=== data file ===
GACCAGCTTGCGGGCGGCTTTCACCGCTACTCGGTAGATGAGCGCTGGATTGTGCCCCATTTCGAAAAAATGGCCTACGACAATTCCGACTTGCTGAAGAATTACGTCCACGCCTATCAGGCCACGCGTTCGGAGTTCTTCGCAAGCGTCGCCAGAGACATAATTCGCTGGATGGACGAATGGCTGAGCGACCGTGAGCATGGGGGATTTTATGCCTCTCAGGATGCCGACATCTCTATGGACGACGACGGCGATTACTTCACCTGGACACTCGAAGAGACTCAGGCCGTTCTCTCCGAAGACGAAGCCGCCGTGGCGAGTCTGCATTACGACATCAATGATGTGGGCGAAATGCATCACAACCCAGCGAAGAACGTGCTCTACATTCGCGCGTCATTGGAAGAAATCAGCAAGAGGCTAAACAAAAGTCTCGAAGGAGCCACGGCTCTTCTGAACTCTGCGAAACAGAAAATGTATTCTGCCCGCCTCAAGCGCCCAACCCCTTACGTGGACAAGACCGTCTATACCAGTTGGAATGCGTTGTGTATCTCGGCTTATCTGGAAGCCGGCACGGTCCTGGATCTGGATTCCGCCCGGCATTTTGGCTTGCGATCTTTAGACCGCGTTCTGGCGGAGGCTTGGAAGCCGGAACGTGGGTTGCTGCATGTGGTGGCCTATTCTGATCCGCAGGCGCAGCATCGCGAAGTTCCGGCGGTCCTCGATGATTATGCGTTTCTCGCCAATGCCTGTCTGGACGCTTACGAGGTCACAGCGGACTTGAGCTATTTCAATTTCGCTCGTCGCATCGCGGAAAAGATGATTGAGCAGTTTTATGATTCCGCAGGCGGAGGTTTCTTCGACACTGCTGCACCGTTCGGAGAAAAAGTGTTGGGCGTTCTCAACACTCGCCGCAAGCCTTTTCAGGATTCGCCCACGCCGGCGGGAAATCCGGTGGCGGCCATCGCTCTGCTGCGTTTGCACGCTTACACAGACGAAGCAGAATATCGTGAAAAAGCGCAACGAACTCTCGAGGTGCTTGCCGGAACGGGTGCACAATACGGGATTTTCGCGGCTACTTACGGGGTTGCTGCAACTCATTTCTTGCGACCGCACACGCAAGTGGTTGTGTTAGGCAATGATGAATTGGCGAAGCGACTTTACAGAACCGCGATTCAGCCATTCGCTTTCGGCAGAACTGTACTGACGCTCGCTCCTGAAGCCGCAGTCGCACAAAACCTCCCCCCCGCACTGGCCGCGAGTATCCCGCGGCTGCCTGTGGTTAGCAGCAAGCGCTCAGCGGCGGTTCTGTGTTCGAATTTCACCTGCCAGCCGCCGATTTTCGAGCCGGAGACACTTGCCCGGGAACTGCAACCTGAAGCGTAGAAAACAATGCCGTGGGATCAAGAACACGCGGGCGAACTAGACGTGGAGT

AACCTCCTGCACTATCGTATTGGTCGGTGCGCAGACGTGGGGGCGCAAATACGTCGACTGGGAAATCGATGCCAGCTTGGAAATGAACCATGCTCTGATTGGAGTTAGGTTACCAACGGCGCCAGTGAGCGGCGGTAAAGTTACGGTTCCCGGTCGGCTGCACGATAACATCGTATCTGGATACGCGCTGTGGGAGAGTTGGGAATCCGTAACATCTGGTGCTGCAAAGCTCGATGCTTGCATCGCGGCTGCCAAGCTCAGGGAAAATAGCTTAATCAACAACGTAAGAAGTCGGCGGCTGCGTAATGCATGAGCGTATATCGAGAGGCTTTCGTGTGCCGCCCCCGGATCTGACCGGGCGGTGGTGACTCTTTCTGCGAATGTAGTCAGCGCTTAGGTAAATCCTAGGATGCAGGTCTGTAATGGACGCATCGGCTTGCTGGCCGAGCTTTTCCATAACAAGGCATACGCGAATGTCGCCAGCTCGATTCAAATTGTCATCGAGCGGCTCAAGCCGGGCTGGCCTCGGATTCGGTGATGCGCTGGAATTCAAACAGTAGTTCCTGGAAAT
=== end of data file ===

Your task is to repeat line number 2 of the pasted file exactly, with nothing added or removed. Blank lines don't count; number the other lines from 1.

AACCTCCTGCACTATCGTATTGGTCGGTGCGCAGACGTGGGGGCGCAAATACGTCGACTGGGAAATCGATGCCAGCTTGGAAATGAACCATGCTCTGATTGGAGTTAGGTTACCAACGGCGCCAGTGAGCGGCGGTAAAGTTACGGTTCCCGGTCGGCTGCACGATAACATCGTATCTGGATACGCGCTGTGGGAGAGTTGGGAATCCGTAACATCTGGTGCTGCAAAGCTCGATGCTTGCATCGCGGCTGCCAAGCTCAGGGAAAATAGCTTAATCAACAACGTAAGAAGTCGGCGGCTGCGTAATGCATGAGCGTATATCGAGAGGCTTTCGTGTGCCGCCCCCGGATCTGACCGGGCGGTGGTGACTCTTTCTGCGAATGTAGTCAGCGCTTAGGTAAATCCTAGGATGCAGGTCTGTAATGGACGCATCGGCTTGCTGGCCGAGCTTTTCCATAACAAGGCATACGCGAATGTCGCCAGCTCGATTCAAATTGTCATCGAGCGGCTCAAGCCGGGCTGGCCTCGGATTCGGTGATGCGCTGGAATTCAAACAGTAGTTCCTGGAAAT